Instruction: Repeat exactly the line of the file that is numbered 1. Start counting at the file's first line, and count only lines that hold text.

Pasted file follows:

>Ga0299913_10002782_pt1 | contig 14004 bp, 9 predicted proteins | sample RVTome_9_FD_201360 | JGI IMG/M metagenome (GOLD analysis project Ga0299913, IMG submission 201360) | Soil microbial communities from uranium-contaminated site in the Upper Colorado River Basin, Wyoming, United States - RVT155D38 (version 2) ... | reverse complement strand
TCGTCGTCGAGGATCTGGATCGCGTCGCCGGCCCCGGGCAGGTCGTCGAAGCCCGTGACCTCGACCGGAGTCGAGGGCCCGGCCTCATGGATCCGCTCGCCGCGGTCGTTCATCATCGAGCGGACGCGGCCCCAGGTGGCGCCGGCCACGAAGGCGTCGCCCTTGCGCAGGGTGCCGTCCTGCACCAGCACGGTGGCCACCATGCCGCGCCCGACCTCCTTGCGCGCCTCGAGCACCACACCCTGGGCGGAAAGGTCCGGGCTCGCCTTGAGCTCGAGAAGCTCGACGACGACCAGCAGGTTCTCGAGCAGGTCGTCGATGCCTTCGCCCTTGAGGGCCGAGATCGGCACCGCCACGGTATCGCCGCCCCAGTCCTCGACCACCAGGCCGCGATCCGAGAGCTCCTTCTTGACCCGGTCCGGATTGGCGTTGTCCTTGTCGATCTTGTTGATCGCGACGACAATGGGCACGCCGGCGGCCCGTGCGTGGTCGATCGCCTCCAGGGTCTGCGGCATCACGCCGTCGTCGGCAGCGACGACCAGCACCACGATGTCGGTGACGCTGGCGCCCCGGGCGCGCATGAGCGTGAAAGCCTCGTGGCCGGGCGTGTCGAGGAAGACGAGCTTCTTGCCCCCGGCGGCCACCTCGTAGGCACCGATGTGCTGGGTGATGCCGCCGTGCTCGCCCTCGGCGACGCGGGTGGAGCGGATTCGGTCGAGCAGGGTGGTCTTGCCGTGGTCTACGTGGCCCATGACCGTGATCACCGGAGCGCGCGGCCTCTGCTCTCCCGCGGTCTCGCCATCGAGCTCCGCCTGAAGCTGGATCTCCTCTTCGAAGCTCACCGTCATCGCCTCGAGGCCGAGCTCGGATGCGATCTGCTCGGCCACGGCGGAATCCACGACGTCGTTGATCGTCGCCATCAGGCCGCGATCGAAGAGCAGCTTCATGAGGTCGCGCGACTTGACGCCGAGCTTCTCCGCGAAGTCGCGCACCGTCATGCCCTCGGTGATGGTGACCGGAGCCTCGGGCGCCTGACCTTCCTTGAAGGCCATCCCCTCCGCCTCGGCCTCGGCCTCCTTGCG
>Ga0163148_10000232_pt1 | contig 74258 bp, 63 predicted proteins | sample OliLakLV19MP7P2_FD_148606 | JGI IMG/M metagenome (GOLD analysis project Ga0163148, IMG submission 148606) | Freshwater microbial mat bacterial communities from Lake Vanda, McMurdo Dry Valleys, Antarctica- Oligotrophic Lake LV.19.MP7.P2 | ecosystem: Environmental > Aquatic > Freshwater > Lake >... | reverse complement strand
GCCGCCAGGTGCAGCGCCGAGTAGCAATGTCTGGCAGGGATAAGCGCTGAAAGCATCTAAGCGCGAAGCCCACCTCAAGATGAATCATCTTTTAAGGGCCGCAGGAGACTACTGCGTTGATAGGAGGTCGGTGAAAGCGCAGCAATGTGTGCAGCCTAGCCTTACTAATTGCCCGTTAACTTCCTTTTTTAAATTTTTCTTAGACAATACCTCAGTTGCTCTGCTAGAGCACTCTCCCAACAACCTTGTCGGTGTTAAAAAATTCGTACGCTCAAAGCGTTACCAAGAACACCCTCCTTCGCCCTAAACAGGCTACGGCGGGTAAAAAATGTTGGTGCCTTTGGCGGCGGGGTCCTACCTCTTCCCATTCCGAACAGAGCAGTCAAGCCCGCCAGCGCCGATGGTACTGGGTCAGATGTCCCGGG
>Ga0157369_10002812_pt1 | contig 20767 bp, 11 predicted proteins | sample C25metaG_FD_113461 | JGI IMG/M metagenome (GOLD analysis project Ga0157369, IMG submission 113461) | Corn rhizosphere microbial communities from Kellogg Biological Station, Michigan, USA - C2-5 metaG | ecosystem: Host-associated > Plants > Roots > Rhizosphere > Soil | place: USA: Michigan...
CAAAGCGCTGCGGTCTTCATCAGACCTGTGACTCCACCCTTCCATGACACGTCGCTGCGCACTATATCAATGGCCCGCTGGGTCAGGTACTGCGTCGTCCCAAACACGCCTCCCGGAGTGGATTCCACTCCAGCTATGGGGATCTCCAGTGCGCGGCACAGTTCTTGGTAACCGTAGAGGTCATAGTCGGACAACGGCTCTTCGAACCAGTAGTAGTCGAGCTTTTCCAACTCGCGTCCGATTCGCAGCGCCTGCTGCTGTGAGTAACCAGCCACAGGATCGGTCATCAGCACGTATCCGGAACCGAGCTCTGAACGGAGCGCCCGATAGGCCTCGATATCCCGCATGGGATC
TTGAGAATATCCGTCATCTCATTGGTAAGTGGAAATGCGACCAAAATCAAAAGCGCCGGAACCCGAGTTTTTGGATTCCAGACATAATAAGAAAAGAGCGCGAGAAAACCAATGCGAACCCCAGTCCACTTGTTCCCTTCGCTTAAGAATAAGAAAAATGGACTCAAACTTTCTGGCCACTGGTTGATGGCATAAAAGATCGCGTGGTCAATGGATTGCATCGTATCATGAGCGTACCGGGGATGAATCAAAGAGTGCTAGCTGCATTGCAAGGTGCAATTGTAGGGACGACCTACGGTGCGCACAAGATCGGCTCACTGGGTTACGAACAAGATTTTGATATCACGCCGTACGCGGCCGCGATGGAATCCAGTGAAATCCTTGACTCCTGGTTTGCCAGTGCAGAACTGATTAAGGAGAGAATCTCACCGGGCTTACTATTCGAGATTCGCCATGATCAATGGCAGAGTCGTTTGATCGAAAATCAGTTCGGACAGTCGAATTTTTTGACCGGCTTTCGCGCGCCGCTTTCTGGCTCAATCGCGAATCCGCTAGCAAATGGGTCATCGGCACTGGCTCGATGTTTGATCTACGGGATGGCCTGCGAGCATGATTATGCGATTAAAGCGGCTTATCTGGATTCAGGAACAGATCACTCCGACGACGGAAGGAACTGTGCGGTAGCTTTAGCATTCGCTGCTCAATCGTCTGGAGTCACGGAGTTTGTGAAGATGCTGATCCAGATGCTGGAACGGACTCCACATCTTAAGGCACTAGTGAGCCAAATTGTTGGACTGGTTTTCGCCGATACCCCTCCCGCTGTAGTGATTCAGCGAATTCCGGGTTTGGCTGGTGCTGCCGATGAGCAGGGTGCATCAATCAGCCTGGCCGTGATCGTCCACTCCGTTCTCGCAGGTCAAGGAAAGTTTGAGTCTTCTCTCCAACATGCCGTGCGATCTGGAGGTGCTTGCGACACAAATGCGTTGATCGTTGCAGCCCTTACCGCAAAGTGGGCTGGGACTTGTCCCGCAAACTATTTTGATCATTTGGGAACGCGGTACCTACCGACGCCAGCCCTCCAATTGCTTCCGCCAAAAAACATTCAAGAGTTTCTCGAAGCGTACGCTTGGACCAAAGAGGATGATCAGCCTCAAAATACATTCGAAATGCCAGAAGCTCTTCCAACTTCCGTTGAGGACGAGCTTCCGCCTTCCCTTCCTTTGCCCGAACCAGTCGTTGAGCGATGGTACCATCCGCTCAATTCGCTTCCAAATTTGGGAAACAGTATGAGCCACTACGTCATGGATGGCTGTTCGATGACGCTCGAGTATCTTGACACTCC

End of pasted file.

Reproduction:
>Ga0299913_10002782_pt1 | contig 14004 bp, 9 predicted proteins | sample RVTome_9_FD_201360 | JGI IMG/M metagenome (GOLD analysis project Ga0299913, IMG submission 201360) | Soil microbial communities from uranium-contaminated site in the Upper Colorado River Basin, Wyoming, United States - RVT155D38 (version 2) ... | reverse complement strand